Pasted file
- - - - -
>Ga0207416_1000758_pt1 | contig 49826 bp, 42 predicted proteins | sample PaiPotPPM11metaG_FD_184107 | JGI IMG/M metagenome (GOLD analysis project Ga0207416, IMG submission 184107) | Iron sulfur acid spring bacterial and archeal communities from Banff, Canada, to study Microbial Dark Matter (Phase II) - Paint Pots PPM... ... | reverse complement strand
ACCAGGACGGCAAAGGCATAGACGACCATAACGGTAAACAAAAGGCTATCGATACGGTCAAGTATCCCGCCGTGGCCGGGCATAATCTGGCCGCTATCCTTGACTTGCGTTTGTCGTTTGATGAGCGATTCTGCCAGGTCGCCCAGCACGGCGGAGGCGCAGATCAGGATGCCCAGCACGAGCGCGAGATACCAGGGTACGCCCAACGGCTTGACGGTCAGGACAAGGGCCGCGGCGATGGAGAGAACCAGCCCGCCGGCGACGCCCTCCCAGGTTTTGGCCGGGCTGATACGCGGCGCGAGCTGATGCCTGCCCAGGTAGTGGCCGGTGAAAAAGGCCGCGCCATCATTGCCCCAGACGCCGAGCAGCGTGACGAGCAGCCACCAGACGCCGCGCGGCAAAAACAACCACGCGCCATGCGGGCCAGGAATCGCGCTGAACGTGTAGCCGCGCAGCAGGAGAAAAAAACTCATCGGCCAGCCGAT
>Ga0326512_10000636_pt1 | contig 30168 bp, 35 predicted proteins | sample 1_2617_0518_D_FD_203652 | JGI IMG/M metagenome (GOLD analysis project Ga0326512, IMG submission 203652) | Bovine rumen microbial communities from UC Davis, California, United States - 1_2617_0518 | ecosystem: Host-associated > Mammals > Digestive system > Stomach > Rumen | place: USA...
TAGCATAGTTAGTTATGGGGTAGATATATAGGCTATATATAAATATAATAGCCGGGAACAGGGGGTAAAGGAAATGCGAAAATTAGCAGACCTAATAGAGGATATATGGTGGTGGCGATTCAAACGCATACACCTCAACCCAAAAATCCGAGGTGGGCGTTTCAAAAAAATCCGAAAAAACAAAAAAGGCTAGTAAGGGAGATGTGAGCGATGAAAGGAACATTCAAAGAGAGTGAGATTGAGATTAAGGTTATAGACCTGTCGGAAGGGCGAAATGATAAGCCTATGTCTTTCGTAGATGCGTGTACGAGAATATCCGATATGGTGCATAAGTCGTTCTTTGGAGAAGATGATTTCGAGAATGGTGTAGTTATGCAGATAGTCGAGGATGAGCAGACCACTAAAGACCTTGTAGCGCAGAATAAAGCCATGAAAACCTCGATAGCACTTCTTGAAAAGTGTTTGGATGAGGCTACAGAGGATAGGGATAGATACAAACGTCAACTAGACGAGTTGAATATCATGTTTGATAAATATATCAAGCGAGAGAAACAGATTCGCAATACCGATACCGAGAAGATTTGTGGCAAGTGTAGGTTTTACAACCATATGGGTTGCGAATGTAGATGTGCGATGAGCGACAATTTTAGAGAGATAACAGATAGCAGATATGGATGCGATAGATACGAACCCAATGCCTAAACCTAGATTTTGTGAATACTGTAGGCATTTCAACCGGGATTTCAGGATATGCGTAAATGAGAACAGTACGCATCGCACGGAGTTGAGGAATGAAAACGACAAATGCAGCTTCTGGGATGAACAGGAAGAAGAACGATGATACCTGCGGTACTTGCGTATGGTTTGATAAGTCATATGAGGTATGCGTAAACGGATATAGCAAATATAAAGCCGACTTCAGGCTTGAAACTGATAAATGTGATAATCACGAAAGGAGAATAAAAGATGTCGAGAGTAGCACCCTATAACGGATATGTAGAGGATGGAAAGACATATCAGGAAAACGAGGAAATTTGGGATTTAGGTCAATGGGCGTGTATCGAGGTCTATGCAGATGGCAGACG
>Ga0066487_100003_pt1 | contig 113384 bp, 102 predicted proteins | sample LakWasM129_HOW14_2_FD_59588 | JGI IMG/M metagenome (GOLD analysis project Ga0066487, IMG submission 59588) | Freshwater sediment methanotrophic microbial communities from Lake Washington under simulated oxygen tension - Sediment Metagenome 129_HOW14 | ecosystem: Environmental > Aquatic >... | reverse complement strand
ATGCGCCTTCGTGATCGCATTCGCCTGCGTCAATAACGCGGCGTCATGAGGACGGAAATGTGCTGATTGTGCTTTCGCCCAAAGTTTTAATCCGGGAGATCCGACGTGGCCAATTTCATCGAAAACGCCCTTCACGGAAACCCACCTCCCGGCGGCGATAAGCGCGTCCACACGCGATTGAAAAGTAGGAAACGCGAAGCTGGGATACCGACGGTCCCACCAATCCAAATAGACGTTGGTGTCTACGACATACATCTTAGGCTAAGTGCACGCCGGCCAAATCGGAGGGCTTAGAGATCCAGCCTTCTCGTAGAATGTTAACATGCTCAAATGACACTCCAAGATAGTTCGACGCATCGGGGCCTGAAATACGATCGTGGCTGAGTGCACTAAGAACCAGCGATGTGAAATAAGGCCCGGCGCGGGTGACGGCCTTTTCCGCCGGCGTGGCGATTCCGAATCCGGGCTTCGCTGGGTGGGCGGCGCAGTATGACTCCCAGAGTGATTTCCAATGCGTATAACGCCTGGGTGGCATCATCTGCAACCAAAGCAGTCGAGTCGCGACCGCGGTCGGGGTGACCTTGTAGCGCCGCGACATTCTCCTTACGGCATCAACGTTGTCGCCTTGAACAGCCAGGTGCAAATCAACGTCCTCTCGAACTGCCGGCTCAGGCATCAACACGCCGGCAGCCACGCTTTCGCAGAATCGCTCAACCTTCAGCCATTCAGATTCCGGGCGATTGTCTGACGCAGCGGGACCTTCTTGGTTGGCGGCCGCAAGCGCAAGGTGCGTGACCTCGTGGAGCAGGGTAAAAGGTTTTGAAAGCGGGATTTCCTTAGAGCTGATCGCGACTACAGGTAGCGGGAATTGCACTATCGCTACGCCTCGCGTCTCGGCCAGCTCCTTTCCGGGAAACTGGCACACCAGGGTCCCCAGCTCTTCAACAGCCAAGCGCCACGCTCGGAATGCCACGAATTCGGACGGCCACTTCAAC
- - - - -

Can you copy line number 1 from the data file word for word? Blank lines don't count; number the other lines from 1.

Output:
>Ga0207416_1000758_pt1 | contig 49826 bp, 42 predicted proteins | sample PaiPotPPM11metaG_FD_184107 | JGI IMG/M metagenome (GOLD analysis project Ga0207416, IMG submission 184107) | Iron sulfur acid spring bacterial and archeal communities from Banff, Canada, to study Microbial Dark Matter (Phase II) - Paint Pots PPM... ... | reverse complement strand